Looking Back: 9/11—two decades ago

Veterans Memorial Monument at the Edmonds Cemetery.

Twenty years ago, when American Airlines Flight No. 77 was hijacked by five terrorists and deliberately flown into the west side of the Pentagon military headquarters in Washington, D.C., one of the victims was 52-year-old Sgt. Major Larry Strickland, U.S. Army, who was looking forward to enjoying the leisure of retirement in a few days.

Larry Strickland grew up in Edmonds, and was a 1967 graduate of Edmonds High School. Sgt. Major Larry Strickland is among those local victims of war and terrorism honored on the Veterans Memorial Monument located at Edmonds Memorial Cemetery. His complete story appeared in My Edmonds News on November 8, 2014. 

9/11 – a time remembered

It was Tuesday morning, Sept. 11, 2001, and even though technically it was his day off, Sgt. Major Larry Strickland was at work as usual, when the conference room at the Pentagon where he was attending a meeting, took a direct hit from the hijacked airliner.  It was days before his body was found and removed from the wreckage.

With the 20th anniversary of 9/11 this month, the Smithsonian magazine for September 2021 published a timely article, which included an account by Lt. Col. Danny Pummill, who was an eyewitness to the terrorist attack on the Pentagon.

Danny Pummill, a former lieutenant colonel in the U.S. Army, has some vivid memories of that morning in September—one that at first seemed like any other morning.  After serving as a battalion commander at Fort Riley, Kansas, he was the new kid on the block at the Pentagon, and had become accustomed to a bit of hazing.

That Tuesday in September, he was attending a meeting with Gen. Timothy Maude and others in the conference room located on the west side of the Pentagon. One of those in attendance was Sgt. Major Larry Strickland.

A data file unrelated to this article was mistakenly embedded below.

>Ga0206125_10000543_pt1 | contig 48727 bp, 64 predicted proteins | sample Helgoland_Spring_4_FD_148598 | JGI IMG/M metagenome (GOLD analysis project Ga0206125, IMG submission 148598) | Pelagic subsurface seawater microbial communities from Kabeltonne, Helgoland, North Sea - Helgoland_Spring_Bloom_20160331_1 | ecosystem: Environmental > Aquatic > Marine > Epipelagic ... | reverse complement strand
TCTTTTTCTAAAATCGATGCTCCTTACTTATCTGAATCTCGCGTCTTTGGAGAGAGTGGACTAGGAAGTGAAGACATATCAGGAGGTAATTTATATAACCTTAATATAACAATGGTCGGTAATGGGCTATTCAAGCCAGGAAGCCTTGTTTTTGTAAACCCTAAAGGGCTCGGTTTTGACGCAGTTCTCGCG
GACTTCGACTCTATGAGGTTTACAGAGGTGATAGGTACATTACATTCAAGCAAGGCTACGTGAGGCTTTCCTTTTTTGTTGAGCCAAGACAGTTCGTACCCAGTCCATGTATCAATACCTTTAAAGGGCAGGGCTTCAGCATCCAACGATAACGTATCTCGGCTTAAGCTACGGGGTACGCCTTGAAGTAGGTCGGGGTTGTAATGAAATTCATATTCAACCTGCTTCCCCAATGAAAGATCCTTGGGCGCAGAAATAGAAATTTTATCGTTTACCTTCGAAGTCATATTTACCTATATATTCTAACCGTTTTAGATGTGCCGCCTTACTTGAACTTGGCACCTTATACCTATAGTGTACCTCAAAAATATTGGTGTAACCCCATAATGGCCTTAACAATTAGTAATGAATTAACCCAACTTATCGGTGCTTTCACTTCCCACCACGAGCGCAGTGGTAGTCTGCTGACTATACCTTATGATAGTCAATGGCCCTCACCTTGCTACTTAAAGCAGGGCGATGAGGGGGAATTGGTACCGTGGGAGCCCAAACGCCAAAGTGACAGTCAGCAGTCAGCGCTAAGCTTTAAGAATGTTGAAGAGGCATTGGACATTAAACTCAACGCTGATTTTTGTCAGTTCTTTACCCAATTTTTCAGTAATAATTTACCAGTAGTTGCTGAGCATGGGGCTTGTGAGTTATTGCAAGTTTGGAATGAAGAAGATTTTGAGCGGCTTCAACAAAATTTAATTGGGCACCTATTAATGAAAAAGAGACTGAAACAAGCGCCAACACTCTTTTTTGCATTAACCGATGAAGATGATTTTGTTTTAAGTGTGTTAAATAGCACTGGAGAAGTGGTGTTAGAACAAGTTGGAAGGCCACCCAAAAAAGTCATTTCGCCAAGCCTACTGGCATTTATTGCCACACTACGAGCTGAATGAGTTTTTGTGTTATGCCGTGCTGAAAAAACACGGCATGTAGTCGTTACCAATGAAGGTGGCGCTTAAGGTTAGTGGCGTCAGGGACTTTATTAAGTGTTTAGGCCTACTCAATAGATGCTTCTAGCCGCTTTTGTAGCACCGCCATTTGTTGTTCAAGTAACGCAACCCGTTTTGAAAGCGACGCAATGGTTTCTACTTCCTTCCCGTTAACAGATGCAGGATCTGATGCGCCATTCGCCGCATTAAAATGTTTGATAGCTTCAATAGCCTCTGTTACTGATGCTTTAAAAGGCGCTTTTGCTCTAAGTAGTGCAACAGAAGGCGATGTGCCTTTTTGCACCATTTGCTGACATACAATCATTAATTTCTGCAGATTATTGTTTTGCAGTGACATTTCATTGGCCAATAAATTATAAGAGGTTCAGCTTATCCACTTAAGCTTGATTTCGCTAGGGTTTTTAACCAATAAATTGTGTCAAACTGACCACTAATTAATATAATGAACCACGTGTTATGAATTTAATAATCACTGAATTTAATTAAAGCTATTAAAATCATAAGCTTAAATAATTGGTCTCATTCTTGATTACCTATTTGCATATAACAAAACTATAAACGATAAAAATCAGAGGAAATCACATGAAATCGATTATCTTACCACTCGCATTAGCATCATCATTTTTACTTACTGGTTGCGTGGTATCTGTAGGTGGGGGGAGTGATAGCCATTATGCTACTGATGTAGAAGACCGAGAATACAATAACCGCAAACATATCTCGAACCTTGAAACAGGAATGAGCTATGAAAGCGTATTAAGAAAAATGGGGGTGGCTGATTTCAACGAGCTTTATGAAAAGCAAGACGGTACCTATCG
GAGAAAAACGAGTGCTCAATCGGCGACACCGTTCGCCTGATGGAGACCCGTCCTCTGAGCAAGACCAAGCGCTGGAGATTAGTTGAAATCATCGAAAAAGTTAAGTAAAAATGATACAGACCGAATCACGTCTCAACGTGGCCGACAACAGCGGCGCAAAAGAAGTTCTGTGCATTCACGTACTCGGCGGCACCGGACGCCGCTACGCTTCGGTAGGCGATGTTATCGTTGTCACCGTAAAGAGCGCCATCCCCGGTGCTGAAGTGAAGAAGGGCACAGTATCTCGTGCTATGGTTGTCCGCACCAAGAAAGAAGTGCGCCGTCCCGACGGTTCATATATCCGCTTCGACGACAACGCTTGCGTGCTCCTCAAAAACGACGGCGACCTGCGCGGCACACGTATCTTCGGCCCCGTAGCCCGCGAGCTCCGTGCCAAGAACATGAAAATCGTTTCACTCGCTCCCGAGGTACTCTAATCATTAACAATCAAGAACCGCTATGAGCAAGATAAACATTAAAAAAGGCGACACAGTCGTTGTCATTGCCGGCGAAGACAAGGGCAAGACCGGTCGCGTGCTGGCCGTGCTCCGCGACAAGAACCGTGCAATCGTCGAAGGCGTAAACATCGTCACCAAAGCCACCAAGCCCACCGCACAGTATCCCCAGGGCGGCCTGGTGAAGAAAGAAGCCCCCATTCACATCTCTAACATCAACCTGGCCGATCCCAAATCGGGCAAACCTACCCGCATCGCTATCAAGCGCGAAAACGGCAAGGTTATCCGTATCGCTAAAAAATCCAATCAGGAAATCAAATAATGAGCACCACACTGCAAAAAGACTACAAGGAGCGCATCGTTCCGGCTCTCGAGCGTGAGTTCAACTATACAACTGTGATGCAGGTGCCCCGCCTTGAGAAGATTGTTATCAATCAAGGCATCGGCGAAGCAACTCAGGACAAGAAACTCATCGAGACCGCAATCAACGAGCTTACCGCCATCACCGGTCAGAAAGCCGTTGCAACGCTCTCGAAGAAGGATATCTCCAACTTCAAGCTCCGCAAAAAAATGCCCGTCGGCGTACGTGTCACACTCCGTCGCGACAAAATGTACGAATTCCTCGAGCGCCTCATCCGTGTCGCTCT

The group soon found they were three copies short of the briefing papers needed for the meeting.  Strickland, the well-organized, go-to person, offered to get more copies. However, the general had other ideas and stopped him. The general then instructed the newcomer, Lt. Col. Danny Pummill, to make the copies.

Away from the conference room and standing next to his desk, Lt. Col. Pummill was gathering the papers, when suddenly there was an explosion, and the roof and the walls caved in. With black smoke and fire in the hallway, he saw that those in the room he had just left were trapped.

Gen. Maude, Sgt. Major Strickland, and everyone in the conference room died that morning, Sept. 11—a morning that earlier had seemed so ordinary.

— By Betty Lou Gaeng

Betty Gaeng is a former long-time resident of Lynnwood and Edmonds, coming to the area in 1933. Although now living in Anchorage, she occasionally writes about the history and the people of early-day Lynnwood, Edmonds and Mountlake Terrace. She is also an honorary member of the Edmonds Cemetery Board.

  1. Thank you for this story, I was unaware of this hometown connection to that day.

    I’m sure we can all remember where we were when the world stopped turning that September day. I was a resident volunteer firefighter on Bainbridge and worked during the day at a civil engineering firm near Kingston. I didn’t go to work that day, thinking I could be of service to BIFD if Seattle was next and off-duty SFD personnel usually on the island during the day were recalled to the City.

    One year later I was back east in grad school attending a Building Fire Safety lecture by a professor who had been part of the team through FEMA. He explained what he saw, the teams hypotheses and conclusions for all 3 world trade center towers that collapsed.

    Then when the NIST reports for the three towers were released, and challenged what I understood from my professor, I began to research what I could to understand available evidence, including eye witness accounts, and reviewed analyses offered by others. On the 10th anniversary, I followed the international hearing in Canada, which produced the Toronto Report.

    With all I have read and heard, I am left with a lot of questions that are not satisfied by mainstream explanations for what happened on 9/11 to the Twin Towers, Building 7, or the Pentagon.

    On this 20th anniversary, I think it would be honoring to the fallen for there to be a full investigation, and I don’t mean the intel documents of potential Saudi connections the president has recently committed to release.

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